Buying private jets is a complicated business, and the documents studied by The Independent show that talks started for the purchase of Abbas’s aircraft last Autumn – long before Trump’s threats – and that they involved buying the $50m plane from the Chinese Nanshan Jet company through Jetcraft Corporation of Minnesota in the US, and a “good faith” deposit of $500,000 with lawyers Donald H Bunker Associates in Dubai. Several documents are signed by Wael Sobeih, the Aviation Portfolio Manager of the Palestine Investment Fund, and acknowledged by Rasha Qawasmi, the Head of Finance. Other papers show that the transaction involved the United Overseas Bank of Singapore and Jet Aviation, a subsidiary of General Dynamics, and, intriguingly, a company called AGAMC of Aruba in the Dutch Caribbean.
Informed that The Independent had read these documents, the Palestine Investment Fund chose to make no formal comment on the papers. But a Palestinian official “familiar with the deal” – as journalistic shorthand puts it – said that the “State of Palestine” had owned an official plane for several years, “since the days of the late President Yasser Arafat”. The official aircraft was always registered under a Palestine Investment Fund company which was “registered outside of Palestine for practical, operational, security and logistical reasons”. Most world capitals, the official told The Independent, “grant the President of the State of Palestine VIP status.”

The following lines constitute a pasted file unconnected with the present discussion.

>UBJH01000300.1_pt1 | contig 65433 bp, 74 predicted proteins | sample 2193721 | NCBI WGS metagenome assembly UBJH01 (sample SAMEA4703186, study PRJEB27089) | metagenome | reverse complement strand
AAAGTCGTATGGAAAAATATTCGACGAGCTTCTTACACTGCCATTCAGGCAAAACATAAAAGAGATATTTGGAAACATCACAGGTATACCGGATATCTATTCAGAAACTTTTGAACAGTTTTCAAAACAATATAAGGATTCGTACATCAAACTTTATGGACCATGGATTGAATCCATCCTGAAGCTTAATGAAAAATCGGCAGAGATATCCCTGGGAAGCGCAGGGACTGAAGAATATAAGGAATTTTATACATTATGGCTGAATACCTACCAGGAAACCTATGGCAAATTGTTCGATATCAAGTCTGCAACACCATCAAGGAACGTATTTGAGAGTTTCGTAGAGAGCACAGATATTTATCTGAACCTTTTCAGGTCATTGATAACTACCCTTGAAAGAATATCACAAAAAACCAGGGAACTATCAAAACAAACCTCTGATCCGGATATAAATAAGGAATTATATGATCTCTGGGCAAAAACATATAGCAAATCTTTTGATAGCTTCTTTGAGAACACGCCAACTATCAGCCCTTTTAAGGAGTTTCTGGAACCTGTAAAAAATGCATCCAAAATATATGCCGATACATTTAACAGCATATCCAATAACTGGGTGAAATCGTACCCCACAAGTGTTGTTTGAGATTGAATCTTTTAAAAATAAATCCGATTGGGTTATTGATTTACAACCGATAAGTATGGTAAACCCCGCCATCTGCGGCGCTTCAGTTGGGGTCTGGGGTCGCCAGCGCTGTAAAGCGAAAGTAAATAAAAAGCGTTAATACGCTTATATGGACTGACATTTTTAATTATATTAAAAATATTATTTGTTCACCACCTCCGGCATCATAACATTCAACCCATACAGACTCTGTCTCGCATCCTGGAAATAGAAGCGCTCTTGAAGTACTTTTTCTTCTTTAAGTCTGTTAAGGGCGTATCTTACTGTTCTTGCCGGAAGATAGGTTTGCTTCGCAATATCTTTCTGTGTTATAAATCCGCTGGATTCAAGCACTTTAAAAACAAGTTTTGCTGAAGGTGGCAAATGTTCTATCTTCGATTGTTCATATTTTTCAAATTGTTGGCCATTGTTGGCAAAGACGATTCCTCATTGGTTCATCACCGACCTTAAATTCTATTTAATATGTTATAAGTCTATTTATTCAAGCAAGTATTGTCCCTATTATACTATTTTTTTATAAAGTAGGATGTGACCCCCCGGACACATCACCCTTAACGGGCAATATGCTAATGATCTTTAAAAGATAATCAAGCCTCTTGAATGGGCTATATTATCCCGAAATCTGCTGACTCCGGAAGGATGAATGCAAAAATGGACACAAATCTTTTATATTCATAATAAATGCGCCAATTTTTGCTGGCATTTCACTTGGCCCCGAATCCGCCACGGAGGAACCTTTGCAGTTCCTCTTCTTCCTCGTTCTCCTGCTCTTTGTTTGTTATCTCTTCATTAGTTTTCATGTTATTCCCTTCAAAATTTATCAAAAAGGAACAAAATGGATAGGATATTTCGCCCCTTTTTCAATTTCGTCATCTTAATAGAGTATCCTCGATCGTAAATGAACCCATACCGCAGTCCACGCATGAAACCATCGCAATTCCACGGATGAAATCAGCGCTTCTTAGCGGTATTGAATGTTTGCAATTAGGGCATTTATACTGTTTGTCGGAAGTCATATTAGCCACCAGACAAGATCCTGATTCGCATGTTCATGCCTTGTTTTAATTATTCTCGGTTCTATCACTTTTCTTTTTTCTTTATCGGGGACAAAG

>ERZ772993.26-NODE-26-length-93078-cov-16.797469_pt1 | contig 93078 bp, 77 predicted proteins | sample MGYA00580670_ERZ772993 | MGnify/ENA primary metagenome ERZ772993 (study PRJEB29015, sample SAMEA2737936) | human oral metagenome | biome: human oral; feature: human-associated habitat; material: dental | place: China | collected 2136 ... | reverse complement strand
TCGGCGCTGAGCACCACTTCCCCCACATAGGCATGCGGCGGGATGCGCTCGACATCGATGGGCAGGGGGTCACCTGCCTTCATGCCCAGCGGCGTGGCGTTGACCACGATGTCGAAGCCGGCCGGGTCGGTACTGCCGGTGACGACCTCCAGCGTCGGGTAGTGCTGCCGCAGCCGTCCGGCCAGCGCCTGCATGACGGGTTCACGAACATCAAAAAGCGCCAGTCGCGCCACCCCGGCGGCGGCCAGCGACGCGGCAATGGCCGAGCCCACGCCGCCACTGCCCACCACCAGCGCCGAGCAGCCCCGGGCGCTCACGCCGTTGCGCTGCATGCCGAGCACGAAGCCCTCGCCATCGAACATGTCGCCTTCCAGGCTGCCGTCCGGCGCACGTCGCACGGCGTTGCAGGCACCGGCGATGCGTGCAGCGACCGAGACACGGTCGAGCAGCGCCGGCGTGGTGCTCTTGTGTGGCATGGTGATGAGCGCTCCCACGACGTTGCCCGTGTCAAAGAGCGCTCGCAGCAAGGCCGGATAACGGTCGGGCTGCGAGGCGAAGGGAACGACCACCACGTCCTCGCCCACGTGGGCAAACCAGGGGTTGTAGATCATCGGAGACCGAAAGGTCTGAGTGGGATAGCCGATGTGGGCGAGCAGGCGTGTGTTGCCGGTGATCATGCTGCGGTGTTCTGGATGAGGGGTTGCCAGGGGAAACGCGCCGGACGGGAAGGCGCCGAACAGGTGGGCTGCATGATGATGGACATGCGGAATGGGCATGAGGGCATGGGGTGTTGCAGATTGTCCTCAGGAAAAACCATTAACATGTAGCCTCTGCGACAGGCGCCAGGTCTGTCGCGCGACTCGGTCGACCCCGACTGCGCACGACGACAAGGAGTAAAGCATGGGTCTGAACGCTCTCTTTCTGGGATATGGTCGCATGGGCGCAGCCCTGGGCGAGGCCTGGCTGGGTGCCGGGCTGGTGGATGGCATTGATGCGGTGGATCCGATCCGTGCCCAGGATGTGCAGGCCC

Security and “operational communications” prevent the use of commercial flights and “renting planes for official flights becomes a more expensive option than having an official aircraft… The relationship between the Palestine Investment Fund subsidiary which owns the official plane and the State of Palestine is detailed in a formal agreement which functions in accordance with established legal procedures…”
A year ago, according to the same Palestinian, the Palestinian presidential jet began to experience “a series of technical problems” and maintenance staff advised a replacement. The fund “was asked to help in securing the financing of the aircraft through financial institutions so the state can pay in instalments”. In other words, the PIF was a financial intermediary. Its procedures and those of its subsidiaries – inside and outside “Palestine” – are subject, says the Palestinian official, “to scrutiny by the most reputable international auditors in accordance with the highest standards of transparency”.